Obama vows early childhood education push

The president will be touring the country in the coming weeks to press for congressional action on his State of the Union agenda, the White House said Sunday, starting with a stop in Austin, Texas, on Thursday. On the agenda: support for the economy and the middle class, including raising the minimum wage and investing in early childhood education.

“We're going to start doing these day trips that highlight these three questions,” a White House official told reporters on Sunday: “How do we make America a magnet for jobs, how do we make sure workers have the needed skills to compete, and how do we make sure an honest day's work leads to a decent living?”

“This doesn't necessarily represent a significant change in strategy, as much as it does sort of adding another, sort of reinforcing an idea that's been at the top of our agenda for a long time. The goal is to have a substantive conversation about some of these issues.”

The announcement comes after Obama vowed during his trip to Costa Rica to expand early childhood education.

“What I did in the State of the Union was propose that we impose an additional federal tax on cigarettes in order to pay for an expansion for high-quality, universal early childhood education,” Obama told a gathering of Central American business leaders on Saturday. “You get the real benefit of reducing smoking, which saves on our healthcare costs, at the same time as we're able to improve early childhood education.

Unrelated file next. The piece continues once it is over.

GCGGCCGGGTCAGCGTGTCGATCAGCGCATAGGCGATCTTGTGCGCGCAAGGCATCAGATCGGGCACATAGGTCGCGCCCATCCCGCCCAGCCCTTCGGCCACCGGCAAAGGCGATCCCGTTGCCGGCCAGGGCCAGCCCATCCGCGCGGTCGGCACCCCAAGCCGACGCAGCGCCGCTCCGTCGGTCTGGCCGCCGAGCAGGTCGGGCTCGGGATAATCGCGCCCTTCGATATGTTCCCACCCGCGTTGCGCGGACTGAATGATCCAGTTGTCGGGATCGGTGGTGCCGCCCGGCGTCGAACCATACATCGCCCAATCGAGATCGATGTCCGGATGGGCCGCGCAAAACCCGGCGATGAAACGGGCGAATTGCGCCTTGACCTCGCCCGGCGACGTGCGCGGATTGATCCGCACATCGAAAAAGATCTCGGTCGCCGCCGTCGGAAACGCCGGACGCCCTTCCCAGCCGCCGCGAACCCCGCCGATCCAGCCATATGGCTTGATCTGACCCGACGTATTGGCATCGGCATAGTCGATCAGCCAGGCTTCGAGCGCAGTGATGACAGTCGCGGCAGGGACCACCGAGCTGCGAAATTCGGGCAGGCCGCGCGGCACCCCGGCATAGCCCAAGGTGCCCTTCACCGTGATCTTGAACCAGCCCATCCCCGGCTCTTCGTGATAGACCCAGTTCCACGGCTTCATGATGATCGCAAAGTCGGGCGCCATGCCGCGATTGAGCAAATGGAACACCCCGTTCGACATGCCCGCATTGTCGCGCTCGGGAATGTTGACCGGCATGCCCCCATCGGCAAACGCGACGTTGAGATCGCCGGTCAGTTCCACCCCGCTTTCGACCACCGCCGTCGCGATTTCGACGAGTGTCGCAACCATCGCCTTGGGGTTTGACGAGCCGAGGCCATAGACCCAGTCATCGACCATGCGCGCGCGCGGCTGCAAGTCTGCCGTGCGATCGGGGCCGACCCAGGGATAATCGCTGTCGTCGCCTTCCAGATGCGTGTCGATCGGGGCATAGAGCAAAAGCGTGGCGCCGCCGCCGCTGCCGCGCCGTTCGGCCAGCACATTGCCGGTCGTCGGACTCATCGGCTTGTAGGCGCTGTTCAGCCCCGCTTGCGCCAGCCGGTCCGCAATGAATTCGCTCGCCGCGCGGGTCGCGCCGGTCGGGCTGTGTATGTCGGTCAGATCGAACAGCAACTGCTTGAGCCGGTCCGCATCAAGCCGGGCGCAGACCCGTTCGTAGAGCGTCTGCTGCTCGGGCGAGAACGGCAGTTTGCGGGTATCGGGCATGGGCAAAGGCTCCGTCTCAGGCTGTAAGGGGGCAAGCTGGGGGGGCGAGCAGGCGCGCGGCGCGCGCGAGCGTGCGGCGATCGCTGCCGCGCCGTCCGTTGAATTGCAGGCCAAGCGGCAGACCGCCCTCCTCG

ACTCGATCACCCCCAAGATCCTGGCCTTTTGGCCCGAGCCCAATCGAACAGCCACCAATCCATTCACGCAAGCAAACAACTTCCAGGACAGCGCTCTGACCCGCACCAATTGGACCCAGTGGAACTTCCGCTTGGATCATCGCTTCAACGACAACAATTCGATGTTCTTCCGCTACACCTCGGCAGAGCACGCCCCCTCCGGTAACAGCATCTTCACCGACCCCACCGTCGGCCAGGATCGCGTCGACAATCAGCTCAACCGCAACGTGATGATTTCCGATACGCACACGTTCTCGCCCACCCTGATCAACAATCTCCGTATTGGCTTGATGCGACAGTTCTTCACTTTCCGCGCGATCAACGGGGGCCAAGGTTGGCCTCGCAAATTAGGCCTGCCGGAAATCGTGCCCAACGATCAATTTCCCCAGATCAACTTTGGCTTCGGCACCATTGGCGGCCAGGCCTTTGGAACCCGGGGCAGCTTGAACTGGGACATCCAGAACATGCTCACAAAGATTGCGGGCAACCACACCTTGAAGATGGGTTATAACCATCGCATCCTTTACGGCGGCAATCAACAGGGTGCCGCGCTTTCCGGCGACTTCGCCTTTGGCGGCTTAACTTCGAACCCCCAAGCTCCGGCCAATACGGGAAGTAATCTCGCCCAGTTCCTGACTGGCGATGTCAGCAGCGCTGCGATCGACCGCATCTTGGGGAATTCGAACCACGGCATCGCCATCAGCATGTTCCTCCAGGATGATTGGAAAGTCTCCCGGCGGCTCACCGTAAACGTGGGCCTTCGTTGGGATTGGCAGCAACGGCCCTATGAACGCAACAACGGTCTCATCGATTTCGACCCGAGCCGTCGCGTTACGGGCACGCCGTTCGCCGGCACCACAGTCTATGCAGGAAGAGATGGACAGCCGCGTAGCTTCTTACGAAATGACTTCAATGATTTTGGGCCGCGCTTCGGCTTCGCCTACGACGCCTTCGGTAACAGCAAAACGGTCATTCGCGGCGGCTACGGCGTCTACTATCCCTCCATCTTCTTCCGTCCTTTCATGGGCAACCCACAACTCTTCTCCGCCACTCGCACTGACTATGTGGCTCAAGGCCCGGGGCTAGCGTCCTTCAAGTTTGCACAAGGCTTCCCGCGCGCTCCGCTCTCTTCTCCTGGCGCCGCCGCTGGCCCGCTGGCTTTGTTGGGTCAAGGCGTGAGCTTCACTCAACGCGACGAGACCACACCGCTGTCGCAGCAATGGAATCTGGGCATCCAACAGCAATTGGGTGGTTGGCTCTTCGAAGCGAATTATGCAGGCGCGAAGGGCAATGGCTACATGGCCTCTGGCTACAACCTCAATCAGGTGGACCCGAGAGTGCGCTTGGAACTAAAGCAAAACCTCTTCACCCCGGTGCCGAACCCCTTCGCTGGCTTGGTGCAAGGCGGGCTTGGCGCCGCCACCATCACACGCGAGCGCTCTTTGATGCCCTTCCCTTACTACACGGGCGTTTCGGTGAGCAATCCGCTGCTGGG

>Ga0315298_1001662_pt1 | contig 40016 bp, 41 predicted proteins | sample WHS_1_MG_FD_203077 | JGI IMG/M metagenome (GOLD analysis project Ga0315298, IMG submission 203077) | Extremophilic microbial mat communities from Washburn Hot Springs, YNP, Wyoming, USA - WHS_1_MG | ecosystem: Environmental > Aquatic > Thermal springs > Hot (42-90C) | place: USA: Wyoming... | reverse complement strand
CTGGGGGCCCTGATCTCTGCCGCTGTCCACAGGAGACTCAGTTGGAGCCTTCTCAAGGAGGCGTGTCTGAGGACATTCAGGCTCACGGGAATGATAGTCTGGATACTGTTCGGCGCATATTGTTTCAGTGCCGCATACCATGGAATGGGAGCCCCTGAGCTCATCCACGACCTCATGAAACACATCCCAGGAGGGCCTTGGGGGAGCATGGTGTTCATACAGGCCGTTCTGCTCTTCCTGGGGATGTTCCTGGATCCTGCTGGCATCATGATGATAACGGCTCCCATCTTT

“Now, whether we're going to be able to get that passed or not, I don't know. It’s always a struggle to get new revenue for worthy endeavors, but there’s no bigger bang for the buck that you can get than making this investment in early childhood education. So I'm going to keep on arguing for it forcefully.”

In his State of the Union, Obama said the United States is failing its youngest citizens, with fewer than three in 10 4-year-olds enrolled in a “high-quality” preschool program.

“Most middle-class parents can’t afford a few hundred bucks a week for a private preschool,” he said in February. “And for poor kids who need help the most, this lack of access to preschool education can shadow them for the rest of their lives. So tonight, I propose working with states to make high-quality preschool available to every single child in America.”